Pioneers festival in Vienna. This was also the first public presentation of the new eClub startup X.GLU.
The X.GLU startup has developed a revolutionary glucometer called X.GLU. It is the smallest glucose meter, it is the size of a credit card and simply slips to your wallet. X.GLU requires no batteries and no wires to read the sugar level on your smartphone. As long as your smartphone is charged, the glucose meter works. No maintenance required. The X.GLU uses a standard connector for a biomedical sensor paper. It comes in a convenient bag along with disinfection tissues, lancets, and testing strips. The read out is transmitted by the NFC technology providing a secure wireless link between X.GLU and the smartphone. Unlike Bluetooth, Wi-Fi, and similar wireless technology, the NFC cannot be sniffed from a distance of more than several inches. The measured values are displayed and stored in the smartphone. An encrypted connection sends the X.GLU data in a cloud and makes it available to physicians providing instant feedback in treatment.
The smartphone app comes with a how-to video. It shows detailed instructions on, how to treat the skin before taking the sample and the method for properly taking the blood sample. The app also conveniently reminds the user about the scheduled measurement time.
The mastermind of the new company is the inventor and owner Marek Novak, who came with the idea of glucometer. Marek is one of the most active students in eClub. He has worked already on several IoT-related projects, but X.GLU is the first one we want to get to production. eClub helped in complementing Marek’s knowledge and found experts in sales and marketing to create a functional company. They start their operation from our scientific incubator.
It is great news for eClub. We all will try to do our best helping to start a productive and successful path to market. We are looking for other students teams with startup ideas. Join us during the eClub Summer Camp.
Tuesday, May 10, 2016
This is the second part of “What we do” this time about the IoT activities.
Our IoT effort can be roughly divided into two parts SW infrastructure and sensors. We use the standard IoT architecture combining an HUB and a cloud server. It is a typical IoT system setup allowing to collect the sensors information and control actuators over the Internet. The architecture uses an HUB. It serves as a gateway to the Internet and concentrator for the sensor data. The HUB is a simple computer with a similar power as a router equipped with Ethernet or WiFi or both to connect to the Internet. In addition, it may have several other radios for the sensor, actuator communication. The radios are continuously listening to sensors and this typically requires power, therefore, HUBs are usually not powered from a battery.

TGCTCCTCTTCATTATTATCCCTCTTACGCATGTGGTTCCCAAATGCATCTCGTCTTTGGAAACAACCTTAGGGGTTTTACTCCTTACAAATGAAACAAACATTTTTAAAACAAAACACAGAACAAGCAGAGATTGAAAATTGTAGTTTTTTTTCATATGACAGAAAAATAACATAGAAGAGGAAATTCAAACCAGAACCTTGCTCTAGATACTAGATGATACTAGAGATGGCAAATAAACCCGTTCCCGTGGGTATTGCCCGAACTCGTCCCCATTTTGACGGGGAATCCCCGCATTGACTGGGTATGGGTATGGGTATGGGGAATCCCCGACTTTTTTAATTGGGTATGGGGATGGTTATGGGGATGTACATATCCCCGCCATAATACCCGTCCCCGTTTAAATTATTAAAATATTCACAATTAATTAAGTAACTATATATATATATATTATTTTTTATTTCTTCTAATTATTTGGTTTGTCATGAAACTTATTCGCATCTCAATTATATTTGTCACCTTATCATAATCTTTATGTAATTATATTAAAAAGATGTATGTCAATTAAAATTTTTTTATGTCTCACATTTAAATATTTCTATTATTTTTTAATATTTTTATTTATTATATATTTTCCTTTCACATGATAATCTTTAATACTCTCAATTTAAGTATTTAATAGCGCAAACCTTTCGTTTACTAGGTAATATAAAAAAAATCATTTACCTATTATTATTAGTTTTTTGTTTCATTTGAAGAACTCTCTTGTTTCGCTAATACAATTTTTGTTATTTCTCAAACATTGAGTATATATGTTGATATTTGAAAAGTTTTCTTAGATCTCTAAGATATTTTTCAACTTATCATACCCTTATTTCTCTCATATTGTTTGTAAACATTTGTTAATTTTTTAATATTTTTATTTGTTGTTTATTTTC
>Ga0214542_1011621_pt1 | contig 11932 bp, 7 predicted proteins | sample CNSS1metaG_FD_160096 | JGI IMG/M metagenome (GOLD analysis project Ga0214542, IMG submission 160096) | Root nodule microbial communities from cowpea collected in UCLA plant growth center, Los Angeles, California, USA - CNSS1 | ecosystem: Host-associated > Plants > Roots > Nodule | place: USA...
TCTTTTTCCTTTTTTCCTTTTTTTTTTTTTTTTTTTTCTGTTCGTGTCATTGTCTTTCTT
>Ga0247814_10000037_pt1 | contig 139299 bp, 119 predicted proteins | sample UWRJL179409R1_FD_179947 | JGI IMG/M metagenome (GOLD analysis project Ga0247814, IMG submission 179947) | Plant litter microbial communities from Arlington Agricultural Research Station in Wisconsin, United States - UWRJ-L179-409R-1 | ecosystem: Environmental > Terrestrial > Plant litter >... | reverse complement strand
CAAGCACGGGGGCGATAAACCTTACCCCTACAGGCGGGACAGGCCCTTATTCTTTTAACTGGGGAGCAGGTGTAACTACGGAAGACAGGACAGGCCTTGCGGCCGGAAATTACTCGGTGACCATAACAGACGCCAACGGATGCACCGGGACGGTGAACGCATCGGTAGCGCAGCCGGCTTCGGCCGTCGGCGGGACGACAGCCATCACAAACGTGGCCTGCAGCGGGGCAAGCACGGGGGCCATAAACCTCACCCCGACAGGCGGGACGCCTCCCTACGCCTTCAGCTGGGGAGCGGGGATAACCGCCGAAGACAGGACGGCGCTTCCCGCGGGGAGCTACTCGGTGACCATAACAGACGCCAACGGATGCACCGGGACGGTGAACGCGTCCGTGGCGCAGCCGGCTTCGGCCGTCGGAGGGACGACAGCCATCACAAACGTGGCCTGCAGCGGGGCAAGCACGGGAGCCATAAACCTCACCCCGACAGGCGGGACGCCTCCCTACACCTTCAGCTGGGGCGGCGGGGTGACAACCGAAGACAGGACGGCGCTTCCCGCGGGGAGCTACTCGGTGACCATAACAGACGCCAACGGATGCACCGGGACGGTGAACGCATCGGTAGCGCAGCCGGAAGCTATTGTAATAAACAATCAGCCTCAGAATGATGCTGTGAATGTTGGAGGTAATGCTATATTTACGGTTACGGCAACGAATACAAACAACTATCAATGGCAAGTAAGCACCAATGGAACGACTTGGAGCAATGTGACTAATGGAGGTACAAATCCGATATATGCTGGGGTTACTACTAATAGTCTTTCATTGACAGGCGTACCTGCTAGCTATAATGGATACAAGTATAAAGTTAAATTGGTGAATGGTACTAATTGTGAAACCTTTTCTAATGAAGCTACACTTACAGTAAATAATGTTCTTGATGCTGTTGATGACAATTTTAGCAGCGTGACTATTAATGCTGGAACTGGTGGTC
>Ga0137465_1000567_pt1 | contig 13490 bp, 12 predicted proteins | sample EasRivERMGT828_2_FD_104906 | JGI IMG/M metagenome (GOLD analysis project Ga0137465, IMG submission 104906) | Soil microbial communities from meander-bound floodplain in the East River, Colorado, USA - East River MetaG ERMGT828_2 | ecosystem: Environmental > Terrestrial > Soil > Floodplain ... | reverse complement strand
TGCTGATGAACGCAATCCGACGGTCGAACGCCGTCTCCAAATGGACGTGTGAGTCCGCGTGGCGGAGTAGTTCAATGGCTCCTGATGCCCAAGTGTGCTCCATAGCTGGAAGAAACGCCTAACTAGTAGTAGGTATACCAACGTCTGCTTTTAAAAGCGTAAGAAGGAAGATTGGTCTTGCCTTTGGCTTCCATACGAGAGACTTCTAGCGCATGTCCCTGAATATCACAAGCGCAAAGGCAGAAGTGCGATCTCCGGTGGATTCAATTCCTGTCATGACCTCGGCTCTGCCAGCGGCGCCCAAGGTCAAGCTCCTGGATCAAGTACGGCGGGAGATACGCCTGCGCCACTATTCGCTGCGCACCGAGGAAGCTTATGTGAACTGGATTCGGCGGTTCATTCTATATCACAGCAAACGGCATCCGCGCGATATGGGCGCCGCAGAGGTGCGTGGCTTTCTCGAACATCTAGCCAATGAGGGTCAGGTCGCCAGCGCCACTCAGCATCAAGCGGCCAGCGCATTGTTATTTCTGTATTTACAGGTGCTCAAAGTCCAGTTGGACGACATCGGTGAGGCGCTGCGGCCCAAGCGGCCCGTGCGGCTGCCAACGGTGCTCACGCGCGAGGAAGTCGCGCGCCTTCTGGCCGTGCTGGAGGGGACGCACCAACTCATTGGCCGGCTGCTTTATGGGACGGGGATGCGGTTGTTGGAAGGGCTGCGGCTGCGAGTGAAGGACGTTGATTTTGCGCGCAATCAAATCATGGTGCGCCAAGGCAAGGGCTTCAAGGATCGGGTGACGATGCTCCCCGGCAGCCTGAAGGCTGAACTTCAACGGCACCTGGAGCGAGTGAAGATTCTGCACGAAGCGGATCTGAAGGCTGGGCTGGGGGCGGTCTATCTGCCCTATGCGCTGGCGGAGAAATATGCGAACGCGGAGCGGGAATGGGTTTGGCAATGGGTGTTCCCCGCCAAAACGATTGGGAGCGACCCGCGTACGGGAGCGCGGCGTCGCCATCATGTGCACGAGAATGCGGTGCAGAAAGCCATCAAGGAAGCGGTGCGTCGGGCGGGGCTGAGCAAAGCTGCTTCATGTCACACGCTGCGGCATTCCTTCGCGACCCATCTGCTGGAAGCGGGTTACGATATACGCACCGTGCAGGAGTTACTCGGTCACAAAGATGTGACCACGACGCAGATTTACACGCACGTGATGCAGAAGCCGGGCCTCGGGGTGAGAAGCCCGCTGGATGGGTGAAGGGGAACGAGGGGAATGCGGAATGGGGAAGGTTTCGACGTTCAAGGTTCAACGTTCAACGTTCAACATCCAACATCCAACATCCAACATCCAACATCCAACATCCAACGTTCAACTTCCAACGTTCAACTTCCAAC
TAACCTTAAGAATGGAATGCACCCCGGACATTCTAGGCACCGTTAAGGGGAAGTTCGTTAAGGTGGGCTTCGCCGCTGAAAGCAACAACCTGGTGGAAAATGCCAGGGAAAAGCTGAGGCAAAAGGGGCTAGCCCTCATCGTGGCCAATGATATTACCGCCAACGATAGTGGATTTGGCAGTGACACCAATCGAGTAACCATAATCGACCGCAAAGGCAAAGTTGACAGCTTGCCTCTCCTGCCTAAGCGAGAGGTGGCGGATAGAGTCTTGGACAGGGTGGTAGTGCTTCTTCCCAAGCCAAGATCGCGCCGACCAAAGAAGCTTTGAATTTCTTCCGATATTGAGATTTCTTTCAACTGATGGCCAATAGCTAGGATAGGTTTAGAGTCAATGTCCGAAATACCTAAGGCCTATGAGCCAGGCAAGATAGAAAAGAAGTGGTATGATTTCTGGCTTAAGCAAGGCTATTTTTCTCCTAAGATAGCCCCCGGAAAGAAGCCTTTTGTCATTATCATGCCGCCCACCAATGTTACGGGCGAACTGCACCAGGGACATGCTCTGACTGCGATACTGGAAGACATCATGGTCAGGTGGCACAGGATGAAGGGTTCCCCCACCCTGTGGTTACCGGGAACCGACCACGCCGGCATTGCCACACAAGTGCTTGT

Our HUB is based on the Intel Edison dual core 500 Mhz Linux-based embedded computer with WiFi, BLE, and 868MHz free band radio. It also includes three USB sockets for additional peripherals. The HUB is running a simple Node JS server Zetta. This server is handling the management and communication with servers. It allows a seamless connection to similar Zetta server residing in the Cloud. The linked Zetta servers communicate using a walkable, JSON based, hypermedia Siren. The cloud-based servers allow a simple connection to the smartphone. The hypermedia Siren allows the smartphone to set the UI based on the configuration of a particular space covered by an HUB. We have designed and implemented an IoT control app for Android and it configures based on location. In practice, it means as soon as you get to a smart room or to your car the Android home page sets for the particular environment with the most frequently used control on top.
We do not use the WiFi for communicating with sensors. WiFi usually requires a lot of battery power and it is primarily designed for TCP/IP protocol, which may not be required for the very simple sensors such as thermometers. The thermometer is sampling the environment temperature for example only every 10 min and therefore we can let the sensor sleep most of the time. The radio is waking up only for the shortest possible communication required to exchange information with the HUB. This approach is allowing us to design sensors with very low energy requirements.